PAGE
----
21. ^ *Putzier, Konrad (May 14, 2014). "Real Estate Weekly » Blog Archive » Light at end of tunnel for Second Ave. subway". Rew-online.com. Retrieved June 5, 2014.
  22. ^ "Drone takes tour of NYC's 2nd Avenue subway line". CBS News. September 16, 2015. Retrieved October 27, 2016.
  23. ^ Nonko, Emily (January 30, 2014). "Updates on NYC's Biggest Subway Projects: Second Avenue and East Side Access". NewYork.com. Archived from the original on May 17, 2014. Retrieved June 5, 2014.
  24. ^ McCowan, Candace (December 31, 2016). "Decades in the making, Second Avenue Subway set to open to the public". ABC7 New York. Retrieved January 1, 2017.
  25. ^ Fitzsimmons, Emma G.; Wolfe, Jonathan (January 1, 2017). "Second Avenue Subway Opening: What to Know". The New York Times. Retrieved January 1, 2017.
  26. ^ Fitzsimmons, Emma G. (October 29, 2015). "Anger in East Harlem Over New Delays in 2nd Ave. Subway Plans". The New York Times. Retrieved November 3, 2015.
  27. ^ "MTA Capital Program 2015-2019: Renew. Enhance. Expand" (PDF). Metropolitan Transportation Authority. October 28, 2015. Retrieved October 28, 2015.
  28. ^ "Second Avenue Subway 2004 FEIS Figure F-1 125th Street Station Study Area for Potential Easements or Acquisitions" (PDF). mta.info. Metropolitan Transportation Authority. 2004. Retrieved August 7, 2016.
  29. ^ "MTA Capital Program 2015 – 2019 Capital Plan Renew. Enhance. Expand. As Approved by MTA Board April 20, 2016. As Approved by the CPRB May 23, 2016" (PDF). mta.info. Metropolitan Transportation Authority. May 2016. Retrieved August 7, 2016.
  30. ^ "Initial East Harlem Rezoning Plan Promises 30-Story Towers and Less Parking - New York YIMBY". New York YIMBY. October 18, 2016. Retrieved October 23, 2016.
  31. ^ "EAST HARLEM NEIGHBORHOOD STUDY Draft Planning Framework DCP Manhattan Office October 18, 2016" (PDF). www1.nyc.gov. NYC Planning. October 18, 2016. Retrieved October 22, 2016.
  32. ^ Garliauskas, Lucy (December 23, 2016). "Re: Project Development Initiation – Second Avenue Subway Phase 2" (PDF). maloney.house.gov. Federal Transit Administration. Retrieved December 24, 2016.
  33. ^ a b Barone, Vincent (December 15, 2016). "Officials look to secure federal funds for 2nd Ave. subway". am New York. Retrieved December 16, 2016.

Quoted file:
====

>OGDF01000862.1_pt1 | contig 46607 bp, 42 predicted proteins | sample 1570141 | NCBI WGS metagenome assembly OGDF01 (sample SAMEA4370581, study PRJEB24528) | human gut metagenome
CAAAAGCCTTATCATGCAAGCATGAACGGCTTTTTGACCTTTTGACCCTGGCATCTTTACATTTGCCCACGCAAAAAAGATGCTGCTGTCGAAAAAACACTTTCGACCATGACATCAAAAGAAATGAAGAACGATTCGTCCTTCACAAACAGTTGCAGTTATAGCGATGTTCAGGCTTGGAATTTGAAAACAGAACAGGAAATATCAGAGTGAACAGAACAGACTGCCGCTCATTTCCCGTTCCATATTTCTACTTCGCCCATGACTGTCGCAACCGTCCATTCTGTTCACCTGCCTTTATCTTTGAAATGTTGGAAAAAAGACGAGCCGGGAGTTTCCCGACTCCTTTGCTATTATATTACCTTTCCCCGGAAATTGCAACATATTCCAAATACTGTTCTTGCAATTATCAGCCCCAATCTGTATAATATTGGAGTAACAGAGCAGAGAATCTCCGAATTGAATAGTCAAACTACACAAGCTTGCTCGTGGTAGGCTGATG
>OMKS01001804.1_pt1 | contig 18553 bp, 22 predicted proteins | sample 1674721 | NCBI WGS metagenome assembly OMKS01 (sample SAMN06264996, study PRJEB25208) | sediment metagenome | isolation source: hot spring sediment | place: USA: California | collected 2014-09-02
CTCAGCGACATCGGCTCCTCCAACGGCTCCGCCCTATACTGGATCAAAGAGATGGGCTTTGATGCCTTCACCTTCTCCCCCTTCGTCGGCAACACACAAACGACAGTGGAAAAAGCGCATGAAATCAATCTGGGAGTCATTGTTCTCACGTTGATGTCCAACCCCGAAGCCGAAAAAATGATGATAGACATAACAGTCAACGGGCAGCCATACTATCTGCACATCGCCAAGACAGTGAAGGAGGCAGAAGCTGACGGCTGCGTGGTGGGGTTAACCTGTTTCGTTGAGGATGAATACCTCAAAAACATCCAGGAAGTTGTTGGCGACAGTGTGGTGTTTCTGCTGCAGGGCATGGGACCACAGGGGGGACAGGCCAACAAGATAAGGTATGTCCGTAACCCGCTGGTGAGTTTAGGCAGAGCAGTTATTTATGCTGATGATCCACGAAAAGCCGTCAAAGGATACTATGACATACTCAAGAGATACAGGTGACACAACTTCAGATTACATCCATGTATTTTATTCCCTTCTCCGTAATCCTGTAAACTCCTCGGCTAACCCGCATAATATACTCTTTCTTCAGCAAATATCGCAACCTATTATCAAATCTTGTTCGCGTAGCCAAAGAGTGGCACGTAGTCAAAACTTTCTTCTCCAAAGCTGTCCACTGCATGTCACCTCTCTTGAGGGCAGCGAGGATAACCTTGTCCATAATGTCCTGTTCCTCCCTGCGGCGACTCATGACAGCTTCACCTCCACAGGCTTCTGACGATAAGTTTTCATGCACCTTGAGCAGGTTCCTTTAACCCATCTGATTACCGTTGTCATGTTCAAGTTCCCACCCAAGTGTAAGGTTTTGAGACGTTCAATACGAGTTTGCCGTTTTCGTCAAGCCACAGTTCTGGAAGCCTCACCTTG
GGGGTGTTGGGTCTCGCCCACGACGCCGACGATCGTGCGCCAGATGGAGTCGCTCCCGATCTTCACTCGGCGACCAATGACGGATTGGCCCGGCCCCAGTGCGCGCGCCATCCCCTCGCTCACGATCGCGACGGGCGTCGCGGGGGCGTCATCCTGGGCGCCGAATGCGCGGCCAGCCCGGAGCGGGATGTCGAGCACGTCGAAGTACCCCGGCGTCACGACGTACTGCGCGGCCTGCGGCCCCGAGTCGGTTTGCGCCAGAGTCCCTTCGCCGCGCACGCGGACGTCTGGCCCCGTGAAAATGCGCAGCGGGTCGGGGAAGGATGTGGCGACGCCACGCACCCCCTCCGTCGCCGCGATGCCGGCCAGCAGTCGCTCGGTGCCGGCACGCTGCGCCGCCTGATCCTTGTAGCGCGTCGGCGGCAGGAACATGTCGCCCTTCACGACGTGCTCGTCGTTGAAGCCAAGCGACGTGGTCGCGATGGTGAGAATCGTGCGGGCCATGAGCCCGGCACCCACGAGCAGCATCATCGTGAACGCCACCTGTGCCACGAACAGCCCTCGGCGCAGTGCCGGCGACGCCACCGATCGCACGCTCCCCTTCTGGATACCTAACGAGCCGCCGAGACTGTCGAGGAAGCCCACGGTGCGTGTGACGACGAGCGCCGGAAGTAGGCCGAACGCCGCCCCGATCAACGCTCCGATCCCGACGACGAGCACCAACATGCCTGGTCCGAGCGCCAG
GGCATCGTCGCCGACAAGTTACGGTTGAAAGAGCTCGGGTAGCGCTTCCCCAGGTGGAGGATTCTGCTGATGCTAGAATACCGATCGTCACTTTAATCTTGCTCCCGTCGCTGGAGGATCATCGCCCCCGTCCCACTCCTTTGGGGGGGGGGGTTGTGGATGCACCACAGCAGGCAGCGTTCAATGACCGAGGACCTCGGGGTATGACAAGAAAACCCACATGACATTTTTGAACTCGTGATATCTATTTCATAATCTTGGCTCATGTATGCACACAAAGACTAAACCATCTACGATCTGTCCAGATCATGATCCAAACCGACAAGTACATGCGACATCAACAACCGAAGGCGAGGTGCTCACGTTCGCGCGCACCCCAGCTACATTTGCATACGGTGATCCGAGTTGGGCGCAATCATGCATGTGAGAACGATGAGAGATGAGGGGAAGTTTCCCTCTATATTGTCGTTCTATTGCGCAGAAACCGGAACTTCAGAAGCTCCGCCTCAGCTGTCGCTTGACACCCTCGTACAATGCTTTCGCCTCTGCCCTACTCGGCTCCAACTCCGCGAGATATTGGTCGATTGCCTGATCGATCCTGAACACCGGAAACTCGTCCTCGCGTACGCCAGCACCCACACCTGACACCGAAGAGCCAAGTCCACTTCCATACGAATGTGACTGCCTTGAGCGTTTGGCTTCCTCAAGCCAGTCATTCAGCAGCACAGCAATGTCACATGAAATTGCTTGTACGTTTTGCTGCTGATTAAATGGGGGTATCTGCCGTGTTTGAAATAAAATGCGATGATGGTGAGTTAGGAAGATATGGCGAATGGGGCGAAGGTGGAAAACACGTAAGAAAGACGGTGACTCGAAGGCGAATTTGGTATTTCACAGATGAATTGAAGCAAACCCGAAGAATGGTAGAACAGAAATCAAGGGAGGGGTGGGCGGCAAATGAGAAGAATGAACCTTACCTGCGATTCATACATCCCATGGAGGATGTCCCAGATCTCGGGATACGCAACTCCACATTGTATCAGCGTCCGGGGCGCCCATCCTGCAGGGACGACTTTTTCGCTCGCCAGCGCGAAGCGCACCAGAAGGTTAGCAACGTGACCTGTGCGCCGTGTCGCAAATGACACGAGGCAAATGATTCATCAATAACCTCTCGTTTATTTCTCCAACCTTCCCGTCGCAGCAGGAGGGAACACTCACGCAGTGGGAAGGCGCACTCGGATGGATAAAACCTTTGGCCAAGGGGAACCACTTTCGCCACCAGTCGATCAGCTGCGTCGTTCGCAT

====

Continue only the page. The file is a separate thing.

34. ^ "Phase 2 of 2nd Avenue Subway Clears Preliminary Funding Hurdle". Harlem, NY Patch. December 23, 2016. Retrieved January 4, 2017.
  35. ^ "New York City 2nd Ave Subway Phase 2 Profile" (PDF). FTA. December 27, 2016. Archived from the original (PDF) on January 5, 2017. Retrieved January 4, 2017.
  36. ^ "Second Avenue Subway expansion to be added to Trump's infrastructure priorities, congresswoman says". New York's PIX11 / WPIX-TV. 2017-01-27. Retrieved 2017-01-27.
  37. ^ "Maloney: Second Ave. subway is a priority for Trump". am New York. Retrieved 2017-01-27.
  38. ^ "Capital Program Oversight Committee Meeting – September 25, 2017" (PDF). mta.info. Metropolitan Transportation Authority. September 25, 2017. pp. 52–59. Retrieved September 25, 2017.
  39. ^ Metropolitan Transportation Authority (September 25, 2017), MTA Board – CPOC Committee Meeting – 09/25/2017, retrieved September 29, 2017
  40. ^ "Second Avenue Subway Final Environmental Impact Statement (FEIS), May 2004 Figure 2-4 Track Diagram, North of 55th Street" (PDF). mta.info. Metropolitan Transportation Authority. May 2004. Retrieved August 7, 2016.
  41. ^ "Second Avenue Subway Supplemental Draft Environmental Impact Statement (SDEIS), Figure 2-8 Conceptual Drawing of the 125th Street Station" (PDF). mta.info. Metropolitan Transportation Authority. April 2003. Retrieved January 8, 2017.
  42. ^ "Second Avenue Subway Final Environmental Impact Statement (FEIS): Chapter 3: Description of Construction Methods and Activities" (PDF). mta.info. Metropolitan Transportation Authority. May 2004. Retrieved August 5, 2015.
  43. ^ Mocker, Greg (2017-04-25). "Information center opening in May for next phase of Second Avenue Subway". New York's PIX11 / WPIX-TV. Retrieved 2017-09-28.
  44. ^ "New center gives glimpse of Second Avenue Subway's future". NY1.com. September 22, 2017. Archived from the original on September 23, 2017. Retrieved September 28, 2017.

Further reading[edit]

External links[edit]